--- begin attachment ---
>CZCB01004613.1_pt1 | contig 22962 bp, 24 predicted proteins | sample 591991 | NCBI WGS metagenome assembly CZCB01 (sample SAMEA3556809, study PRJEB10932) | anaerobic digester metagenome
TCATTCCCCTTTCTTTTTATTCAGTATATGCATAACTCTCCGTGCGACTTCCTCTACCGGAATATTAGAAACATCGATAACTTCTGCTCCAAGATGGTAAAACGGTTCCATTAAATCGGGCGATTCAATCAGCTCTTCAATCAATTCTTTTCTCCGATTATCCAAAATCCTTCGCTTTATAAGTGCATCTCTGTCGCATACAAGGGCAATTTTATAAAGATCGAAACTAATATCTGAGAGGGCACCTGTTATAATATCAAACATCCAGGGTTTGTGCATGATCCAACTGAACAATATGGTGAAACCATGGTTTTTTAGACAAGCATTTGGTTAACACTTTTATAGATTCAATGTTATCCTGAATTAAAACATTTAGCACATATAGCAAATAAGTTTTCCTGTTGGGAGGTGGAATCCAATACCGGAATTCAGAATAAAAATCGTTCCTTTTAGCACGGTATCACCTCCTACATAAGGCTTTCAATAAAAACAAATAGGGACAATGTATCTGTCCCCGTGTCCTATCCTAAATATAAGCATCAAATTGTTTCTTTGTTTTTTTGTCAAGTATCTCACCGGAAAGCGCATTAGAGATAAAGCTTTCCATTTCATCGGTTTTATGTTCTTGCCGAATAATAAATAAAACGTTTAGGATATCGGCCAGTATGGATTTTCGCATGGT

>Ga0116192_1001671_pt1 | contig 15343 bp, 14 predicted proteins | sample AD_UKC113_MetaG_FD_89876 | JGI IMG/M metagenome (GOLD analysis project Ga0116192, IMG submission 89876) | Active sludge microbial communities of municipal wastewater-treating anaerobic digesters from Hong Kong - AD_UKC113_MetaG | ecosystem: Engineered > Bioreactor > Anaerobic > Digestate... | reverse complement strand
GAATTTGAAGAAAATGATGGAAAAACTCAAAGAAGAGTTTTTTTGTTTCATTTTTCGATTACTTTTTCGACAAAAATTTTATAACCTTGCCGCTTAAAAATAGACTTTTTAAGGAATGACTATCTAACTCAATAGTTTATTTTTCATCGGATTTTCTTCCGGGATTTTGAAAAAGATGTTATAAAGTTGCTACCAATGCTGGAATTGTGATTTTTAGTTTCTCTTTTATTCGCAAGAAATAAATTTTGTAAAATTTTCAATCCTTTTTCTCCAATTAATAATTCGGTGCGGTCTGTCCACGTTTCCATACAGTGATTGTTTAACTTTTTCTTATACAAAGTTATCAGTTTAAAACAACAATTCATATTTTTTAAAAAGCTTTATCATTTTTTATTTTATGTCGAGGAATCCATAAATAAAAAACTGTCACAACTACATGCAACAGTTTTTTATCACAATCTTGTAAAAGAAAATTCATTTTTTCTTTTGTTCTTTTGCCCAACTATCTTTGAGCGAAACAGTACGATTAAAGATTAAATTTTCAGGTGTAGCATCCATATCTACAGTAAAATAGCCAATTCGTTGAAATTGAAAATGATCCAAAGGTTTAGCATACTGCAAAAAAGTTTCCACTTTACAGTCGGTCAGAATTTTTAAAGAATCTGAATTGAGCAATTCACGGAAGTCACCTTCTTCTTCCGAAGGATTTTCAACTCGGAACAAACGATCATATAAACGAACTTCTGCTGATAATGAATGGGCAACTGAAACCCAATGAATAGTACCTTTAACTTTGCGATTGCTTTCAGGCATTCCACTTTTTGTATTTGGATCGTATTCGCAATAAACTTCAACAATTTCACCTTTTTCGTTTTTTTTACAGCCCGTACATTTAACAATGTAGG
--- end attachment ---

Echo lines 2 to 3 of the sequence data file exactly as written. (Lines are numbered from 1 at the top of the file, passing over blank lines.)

TCATTCCCCTTTCTTTTTATTCAGTATATGCATAACTCTCCGTGCGACTTCCTCTACCGGAATATTAGAAACATCGATAACTTCTGCTCCAAGATGGTAAAACGGTTCCATTAAATCGGGCGATTCAATCAGCTCTTCAATCAATTCTTTTCTCCGATTATCCAAAATCCTTCGCTTTATAAGTGCATCTCTGTCGCATACAAGGGCAATTTTATAAAGATCGAAACTAATATCTGAGAGGGCACCTGTTATAATATCAAACATCCAGGGTTTGTGCATGATCCAACTGAACAATATGGTGAAACCATGGTTTTTTAGACAAGCATTTGGTTAACACTTTTATAGATTCAATGTTATCCTGAATTAAAACATTTAGCACATATAGCAAATAAGTTTTCCTGTTGGGAGGTGGAATCCAATACCGGAATTCAGAATAAAAATCGTTCCTTTTAGCACGGTATCACCTCCTACATAAGGCTTTCAATAAAAACAAATAGGGACAATGTATCTGTCCCCGTGTCCTATCCTAAATATAAGCATCAAATTGTTTCTTTGTTTTTTTGTCAAGTATCTCACCGGAAAGCGCATTAGAGATAAAGCTTTCCATTTCATCGGTTTTATGTTCTTGCCGAATAATAAATAAAACGTTTAGGATATCGGCCAGTATGGATTTTCGCATGGT

>Ga0116192_1001671_pt1 | contig 15343 bp, 14 predicted proteins | sample AD_UKC113_MetaG_FD_89876 | JGI IMG/M metagenome (GOLD analysis project Ga0116192, IMG submission 89876) | Active sludge microbial communities of municipal wastewater-treating anaerobic digesters from Hong Kong - AD_UKC113_MetaG | ecosystem: Engineered > Bioreactor > Anaerobic > Digestate... | reverse complement strand